Having remained a largely anonymous figure in the final session of the 1695 Parliament, Bowyer decided not to stand at the Southwark election of July 1698, at which his seat was secured by the Whig brewer, John Cholmley*. Rumours subsequently circulated that a ‘Bowyer’ was likely to stand as a candidate at the Surrey election held a week later, but no member of the Camberwell family featured at that poll. Even though Bowyer was now out of the House, a parliamentary observer identified him soon afterwards as a Court supporter, thereby suggesting that his decision to retire was not motivated by political differences. A preference for local affairs, particularly charitable projects, provides a more likely explanation, especially since in April 1699 he confessed that he was ‘so little an inquirer after news’. In his absence, his half-brother Edmund sought to emulate his success by standing for Southwark at the election of November 1701, but the challenge was easily rebuffed by the sitting Whig Members.4
Away from Westminster Bowyer found many avenues through which to channel his reforming energies. From the turn of the century he used the Surrey quarter sessions to prosecute immorality and profaneness, showing particular thoroughness with regard to Southwark and Rotherhithe. He also featured as one of the earliest subscribers to the SPCK, and in May 1701 was reported to have been willing to donate an annual £20 or £25 to fund local charity schools. The charitable corporation for the relief of poor debtors later became another favourite scheme, and Bowyer did not neglect to follow his ancestors’ example by proving a generous patron to the poor of his native Camberwell. His will also bore witness to his concern for the care of the sick, prescribing that in the event of a complete failure of his line, the Bowyer estate was to go to Greenwich Hospital ‘if there be any seamen actually in it’, and, if it were empty, to St. Thomas’ Hospital, Southwark. His epitaph, raised by his wife, did not fail to pay tribute to his generous nature, boasting that ‘he did justice, showed mercy and was a friend to the poor’. After Bowyer’s death on 28 June 1709, a pamphleteer was moved to publish a funeral oration in Bowyer’s honour, taking the opportunity to launch a bitter attack on prevailing immorality and High Church zealotry. This broadside also left a convincing portrait of the high-mindedness of the deceased justice:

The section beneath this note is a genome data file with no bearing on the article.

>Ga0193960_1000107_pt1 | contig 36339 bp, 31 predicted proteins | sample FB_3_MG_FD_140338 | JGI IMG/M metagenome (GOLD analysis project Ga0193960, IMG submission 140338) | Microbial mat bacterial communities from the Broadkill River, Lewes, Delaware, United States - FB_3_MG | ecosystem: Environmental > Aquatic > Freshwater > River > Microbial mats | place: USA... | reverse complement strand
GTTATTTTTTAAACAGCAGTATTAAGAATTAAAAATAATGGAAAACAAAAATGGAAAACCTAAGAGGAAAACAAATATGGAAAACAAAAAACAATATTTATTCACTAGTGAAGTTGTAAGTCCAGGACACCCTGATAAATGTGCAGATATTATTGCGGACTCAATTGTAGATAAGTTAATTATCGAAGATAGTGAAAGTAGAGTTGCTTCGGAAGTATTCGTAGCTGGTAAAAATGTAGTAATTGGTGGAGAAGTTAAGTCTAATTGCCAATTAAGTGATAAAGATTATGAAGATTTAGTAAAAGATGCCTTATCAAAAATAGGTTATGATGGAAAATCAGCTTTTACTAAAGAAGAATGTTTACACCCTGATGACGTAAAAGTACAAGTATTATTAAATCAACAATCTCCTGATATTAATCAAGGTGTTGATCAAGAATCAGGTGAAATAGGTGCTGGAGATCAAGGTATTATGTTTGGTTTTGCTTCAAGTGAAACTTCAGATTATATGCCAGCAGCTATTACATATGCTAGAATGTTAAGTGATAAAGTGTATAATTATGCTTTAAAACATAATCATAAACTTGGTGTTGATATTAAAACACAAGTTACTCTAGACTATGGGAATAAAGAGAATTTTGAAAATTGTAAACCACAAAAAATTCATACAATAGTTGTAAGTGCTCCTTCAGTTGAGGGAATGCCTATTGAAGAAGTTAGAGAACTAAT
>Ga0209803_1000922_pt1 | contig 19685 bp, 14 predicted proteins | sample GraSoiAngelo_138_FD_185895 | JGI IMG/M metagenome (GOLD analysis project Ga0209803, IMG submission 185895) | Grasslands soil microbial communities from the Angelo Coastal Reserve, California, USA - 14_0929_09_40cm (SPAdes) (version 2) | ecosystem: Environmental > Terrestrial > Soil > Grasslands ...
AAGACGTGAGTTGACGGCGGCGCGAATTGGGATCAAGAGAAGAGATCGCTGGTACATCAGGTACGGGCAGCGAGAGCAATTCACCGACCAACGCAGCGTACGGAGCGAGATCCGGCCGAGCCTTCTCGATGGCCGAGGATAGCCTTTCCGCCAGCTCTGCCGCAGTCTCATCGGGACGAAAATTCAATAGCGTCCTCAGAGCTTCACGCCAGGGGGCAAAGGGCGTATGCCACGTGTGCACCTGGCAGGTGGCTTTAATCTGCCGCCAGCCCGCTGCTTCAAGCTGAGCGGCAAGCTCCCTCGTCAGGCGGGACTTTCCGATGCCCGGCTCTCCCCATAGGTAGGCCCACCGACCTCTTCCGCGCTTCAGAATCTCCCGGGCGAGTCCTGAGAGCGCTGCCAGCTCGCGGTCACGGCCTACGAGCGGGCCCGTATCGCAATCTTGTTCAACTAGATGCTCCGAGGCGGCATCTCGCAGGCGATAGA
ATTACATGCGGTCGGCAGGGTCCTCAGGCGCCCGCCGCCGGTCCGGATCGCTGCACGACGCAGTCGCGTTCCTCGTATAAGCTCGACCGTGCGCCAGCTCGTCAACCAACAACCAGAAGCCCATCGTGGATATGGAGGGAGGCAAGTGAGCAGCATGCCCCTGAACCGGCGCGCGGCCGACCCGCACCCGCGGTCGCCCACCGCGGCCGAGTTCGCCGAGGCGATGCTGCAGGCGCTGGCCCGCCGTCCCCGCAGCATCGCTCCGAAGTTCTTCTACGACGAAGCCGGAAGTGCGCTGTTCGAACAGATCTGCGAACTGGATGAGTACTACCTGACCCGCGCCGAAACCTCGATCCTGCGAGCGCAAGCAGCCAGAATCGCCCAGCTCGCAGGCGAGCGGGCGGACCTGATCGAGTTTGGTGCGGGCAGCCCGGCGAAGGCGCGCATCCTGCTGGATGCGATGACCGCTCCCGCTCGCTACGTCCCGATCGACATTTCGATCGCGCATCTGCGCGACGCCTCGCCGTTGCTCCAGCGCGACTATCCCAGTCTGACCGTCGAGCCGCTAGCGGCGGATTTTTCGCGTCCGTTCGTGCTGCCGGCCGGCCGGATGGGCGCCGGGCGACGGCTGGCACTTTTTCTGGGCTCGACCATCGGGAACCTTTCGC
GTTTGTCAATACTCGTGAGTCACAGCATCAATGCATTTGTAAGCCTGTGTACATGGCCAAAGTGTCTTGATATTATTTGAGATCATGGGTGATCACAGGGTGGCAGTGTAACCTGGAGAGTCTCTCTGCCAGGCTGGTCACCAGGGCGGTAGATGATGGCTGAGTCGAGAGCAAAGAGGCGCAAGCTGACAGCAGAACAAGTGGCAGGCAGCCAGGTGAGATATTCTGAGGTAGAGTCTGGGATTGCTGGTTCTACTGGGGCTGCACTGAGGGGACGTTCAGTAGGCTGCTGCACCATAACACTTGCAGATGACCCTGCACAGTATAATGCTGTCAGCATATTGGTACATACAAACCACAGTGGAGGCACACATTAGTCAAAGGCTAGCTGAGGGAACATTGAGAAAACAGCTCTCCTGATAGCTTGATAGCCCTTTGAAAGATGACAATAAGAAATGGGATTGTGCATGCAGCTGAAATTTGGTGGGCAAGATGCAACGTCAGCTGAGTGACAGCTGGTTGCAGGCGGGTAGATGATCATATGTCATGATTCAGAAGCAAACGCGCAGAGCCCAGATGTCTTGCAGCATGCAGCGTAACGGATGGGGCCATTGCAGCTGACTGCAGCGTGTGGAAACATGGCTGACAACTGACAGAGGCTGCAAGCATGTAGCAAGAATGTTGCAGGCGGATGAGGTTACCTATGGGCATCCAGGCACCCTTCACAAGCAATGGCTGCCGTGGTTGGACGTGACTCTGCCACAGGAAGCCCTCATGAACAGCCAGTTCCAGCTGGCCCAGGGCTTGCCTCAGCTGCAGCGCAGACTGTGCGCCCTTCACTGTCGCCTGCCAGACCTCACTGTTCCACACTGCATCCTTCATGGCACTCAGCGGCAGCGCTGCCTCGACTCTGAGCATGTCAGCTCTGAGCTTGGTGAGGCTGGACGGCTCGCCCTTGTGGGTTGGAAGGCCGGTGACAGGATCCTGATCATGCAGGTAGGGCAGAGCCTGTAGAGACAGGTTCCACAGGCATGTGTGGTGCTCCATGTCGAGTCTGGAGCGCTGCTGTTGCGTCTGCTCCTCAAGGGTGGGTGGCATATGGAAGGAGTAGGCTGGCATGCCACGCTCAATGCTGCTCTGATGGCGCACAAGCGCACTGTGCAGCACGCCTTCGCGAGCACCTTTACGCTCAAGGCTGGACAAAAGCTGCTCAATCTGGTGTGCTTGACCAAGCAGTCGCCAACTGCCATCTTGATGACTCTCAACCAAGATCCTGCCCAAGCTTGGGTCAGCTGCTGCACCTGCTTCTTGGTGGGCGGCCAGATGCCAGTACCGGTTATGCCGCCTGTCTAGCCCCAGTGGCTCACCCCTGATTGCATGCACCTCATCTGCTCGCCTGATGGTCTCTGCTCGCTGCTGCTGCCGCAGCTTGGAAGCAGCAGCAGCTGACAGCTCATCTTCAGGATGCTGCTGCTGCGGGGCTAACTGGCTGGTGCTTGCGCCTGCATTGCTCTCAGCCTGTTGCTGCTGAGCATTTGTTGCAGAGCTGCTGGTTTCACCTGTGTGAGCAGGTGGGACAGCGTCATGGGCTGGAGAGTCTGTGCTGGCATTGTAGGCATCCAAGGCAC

severe in virtue and upright in mind,
and so made fit to regulate mankind;
he first reformed himself and then the state,
a pattern for the modern magistrate.
Although the family mansions stood for over a century as lasting reminders of Bowyer’s extensive influence in Camberwell and its environs, none of his successors achieved his prominence either locally or nationally.5
Ref Volumes: 1690-1715
Author: Perry Gauci
- 1. Manning and Bray, Surr. iii. 406, 408–9; IGI, London; J. Aubrey, Surr. i. 181; Surr. Arch. Colls. iii. 220–6.
- 2. Bodl. Rawl. A.79, ff. 84–85, 89; CSP Dom. 1689–90, p. 499; Luttrell Diary, 50, 117, 141, 156, 172, 187, 201, 235, 320, 374, 391, 407, 430, 444, 471.
- 3. Evelyn Diary, v. 211; Add. 70070, newsletter 29 Oct. 1695; Luttrell, Brief Relation, iii. 565; iv. 120, 175; Friendly Soc. for Widows (1696).
- 4. Northants. RO, Isham mss IC1590, John Isham to Sir Justinian Isham, 4th Bt.*, 2 Aug. 1698; Som. RO, Sanford mss DD/SF/1093(6), Bowyer to Edward Clarke*, 5 Apr. 1699.
- 5. Surr. RO (Kingston), QS2/1/8, pp. 234, 271; QS2/1/9, pp. 53, 69; Chapter in Eng. Church Hist. ed. McClure, 3, 6, 7, 125, 131, 135; Sel. Charters, 257; Manning and Bray, 448; PCC 48 Smith; Aubrey, 181; Funeral Satyr in Memory of . . . the Late Mr Anthony Bowyer . . . by a Friend of Dr Sacheverell’s Club (1709), p. 5; D. Allport, Colls. of . . . Camberwell, 68–72.